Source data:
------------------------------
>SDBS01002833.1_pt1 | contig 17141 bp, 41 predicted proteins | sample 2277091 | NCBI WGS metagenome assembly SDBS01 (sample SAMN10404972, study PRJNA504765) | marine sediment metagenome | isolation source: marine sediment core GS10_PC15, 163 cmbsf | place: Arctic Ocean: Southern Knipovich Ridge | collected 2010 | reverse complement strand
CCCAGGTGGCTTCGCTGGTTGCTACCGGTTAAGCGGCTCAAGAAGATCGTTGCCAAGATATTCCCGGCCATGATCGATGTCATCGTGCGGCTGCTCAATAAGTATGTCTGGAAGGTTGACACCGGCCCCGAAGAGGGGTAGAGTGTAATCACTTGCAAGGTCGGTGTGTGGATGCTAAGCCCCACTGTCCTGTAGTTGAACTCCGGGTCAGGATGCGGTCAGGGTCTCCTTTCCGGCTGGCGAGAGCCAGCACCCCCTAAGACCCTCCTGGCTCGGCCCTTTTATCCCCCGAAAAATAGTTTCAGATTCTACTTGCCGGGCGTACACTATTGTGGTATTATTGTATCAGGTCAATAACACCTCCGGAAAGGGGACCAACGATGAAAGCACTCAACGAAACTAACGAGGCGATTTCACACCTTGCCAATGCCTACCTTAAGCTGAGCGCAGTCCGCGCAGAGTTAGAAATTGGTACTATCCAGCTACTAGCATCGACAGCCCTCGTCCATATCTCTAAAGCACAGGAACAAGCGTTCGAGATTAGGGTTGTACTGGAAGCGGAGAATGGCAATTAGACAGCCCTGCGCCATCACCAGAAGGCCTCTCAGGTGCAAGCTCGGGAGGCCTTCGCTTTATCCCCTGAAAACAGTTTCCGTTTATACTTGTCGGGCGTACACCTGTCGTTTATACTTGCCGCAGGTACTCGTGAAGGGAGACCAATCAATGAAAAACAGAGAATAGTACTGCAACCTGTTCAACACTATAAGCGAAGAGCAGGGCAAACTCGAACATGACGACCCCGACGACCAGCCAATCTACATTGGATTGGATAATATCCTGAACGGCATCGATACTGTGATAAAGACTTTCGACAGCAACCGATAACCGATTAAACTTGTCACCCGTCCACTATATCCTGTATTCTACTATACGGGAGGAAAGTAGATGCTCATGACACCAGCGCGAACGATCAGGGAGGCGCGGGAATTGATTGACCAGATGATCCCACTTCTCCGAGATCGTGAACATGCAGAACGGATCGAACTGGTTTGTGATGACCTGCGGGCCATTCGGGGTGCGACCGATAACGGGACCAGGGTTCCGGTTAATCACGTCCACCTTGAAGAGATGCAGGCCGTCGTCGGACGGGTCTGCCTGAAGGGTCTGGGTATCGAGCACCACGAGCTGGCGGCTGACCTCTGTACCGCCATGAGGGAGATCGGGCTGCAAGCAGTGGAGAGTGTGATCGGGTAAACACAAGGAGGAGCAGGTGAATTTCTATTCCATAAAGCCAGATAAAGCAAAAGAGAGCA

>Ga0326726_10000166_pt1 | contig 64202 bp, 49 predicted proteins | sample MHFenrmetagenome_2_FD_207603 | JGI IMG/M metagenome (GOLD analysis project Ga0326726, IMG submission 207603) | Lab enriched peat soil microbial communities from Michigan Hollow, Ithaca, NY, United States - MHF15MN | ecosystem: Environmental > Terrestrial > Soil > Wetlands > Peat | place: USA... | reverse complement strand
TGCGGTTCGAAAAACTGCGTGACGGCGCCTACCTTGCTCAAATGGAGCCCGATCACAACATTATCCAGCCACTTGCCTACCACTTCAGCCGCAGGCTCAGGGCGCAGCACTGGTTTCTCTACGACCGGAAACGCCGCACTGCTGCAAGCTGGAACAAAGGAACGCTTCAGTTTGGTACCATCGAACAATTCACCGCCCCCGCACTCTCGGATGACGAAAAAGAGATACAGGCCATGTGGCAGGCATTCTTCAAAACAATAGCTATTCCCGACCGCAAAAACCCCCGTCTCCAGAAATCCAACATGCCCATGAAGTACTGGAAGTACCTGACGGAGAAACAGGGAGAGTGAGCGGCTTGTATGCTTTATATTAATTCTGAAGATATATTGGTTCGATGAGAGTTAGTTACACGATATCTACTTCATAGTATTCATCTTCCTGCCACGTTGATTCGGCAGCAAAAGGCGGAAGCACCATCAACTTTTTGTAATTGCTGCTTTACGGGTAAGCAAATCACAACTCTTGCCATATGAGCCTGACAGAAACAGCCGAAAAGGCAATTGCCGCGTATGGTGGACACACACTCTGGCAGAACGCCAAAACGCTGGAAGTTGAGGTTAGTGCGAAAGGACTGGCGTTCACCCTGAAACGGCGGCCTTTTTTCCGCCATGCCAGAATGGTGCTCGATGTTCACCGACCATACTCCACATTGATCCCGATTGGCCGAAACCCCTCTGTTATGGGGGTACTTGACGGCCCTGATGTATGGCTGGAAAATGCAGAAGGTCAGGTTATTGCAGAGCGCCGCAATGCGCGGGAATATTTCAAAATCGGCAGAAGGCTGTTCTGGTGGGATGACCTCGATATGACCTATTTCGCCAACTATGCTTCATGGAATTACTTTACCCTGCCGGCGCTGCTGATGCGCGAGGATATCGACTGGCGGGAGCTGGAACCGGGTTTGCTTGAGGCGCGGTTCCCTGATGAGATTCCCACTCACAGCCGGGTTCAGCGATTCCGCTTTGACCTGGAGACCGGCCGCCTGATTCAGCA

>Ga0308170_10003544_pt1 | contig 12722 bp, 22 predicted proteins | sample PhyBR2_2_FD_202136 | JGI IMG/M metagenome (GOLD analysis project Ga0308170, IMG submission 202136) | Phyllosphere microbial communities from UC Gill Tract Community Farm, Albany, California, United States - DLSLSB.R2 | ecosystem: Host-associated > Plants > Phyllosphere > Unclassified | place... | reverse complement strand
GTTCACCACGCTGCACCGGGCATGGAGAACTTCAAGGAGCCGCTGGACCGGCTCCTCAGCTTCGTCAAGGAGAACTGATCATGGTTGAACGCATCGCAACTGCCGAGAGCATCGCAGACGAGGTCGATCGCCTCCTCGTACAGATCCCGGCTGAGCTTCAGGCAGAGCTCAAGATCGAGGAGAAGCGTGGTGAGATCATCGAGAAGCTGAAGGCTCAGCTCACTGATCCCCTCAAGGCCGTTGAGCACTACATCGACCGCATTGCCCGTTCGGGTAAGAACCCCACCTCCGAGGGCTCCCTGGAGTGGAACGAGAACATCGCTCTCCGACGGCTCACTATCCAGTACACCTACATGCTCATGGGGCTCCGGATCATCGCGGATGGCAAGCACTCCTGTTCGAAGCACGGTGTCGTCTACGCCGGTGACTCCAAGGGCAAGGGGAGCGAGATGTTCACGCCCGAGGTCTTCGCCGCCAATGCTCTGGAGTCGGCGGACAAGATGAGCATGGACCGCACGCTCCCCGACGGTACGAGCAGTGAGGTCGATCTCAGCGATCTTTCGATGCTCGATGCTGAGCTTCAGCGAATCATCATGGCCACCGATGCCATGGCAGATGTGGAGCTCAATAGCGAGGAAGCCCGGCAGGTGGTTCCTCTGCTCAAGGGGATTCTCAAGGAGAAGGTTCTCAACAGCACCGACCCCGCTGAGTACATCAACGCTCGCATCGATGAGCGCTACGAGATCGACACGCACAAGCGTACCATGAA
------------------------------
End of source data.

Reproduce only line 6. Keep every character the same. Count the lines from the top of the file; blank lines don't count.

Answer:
GTTCACCACGCTGCACCGGGCATGGAGAACTTCAAGGAGCCGCTGGACCGGCTCCTCAGCTTCGTCAAGGAGAACTGATCATGGTTGAACGCATCGCAACTGCCGAGAGCATCGCAGACGAGGTCGATCGCCTCCTCGTACAGATCCCGGCTGAGCTTCAGGCAGAGCTCAAGATCGAGGAGAAGCGTGGTGAGATCATCGAGAAGCTGAAGGCTCAGCTCACTGATCCCCTCAAGGCCGTTGAGCACTACATCGACCGCATTGCCCGTTCGGGTAAGAACCCCACCTCCGAGGGCTCCCTGGAGTGGAACGAGAACATCGCTCTCCGACGGCTCACTATCCAGTACACCTACATGCTCATGGGGCTCCGGATCATCGCGGATGGCAAGCACTCCTGTTCGAAGCACGGTGTCGTCTACGCCGGTGACTCCAAGGGCAAGGGGAGCGAGATGTTCACGCCCGAGGTCTTCGCCGCCAATGCTCTGGAGTCGGCGGACAAGATGAGCATGGACCGCACGCTCCCCGACGGTACGAGCAGTGAGGTCGATCTCAGCGATCTTTCGATGCTCGATGCTGAGCTTCAGCGAATCATCATGGCCACCGATGCCATGGCAGATGTGGAGCTCAATAGCGAGGAAGCCCGGCAGGTGGTTCCTCTGCTCAAGGGGATTCTCAAGGAGAAGGTTCTCAACAGCACCGACCCCGCTGAGTACATCAACGCTCGCATCGATGAGCGCTACGAGATCGACACGCACAAGCGTACCATGAA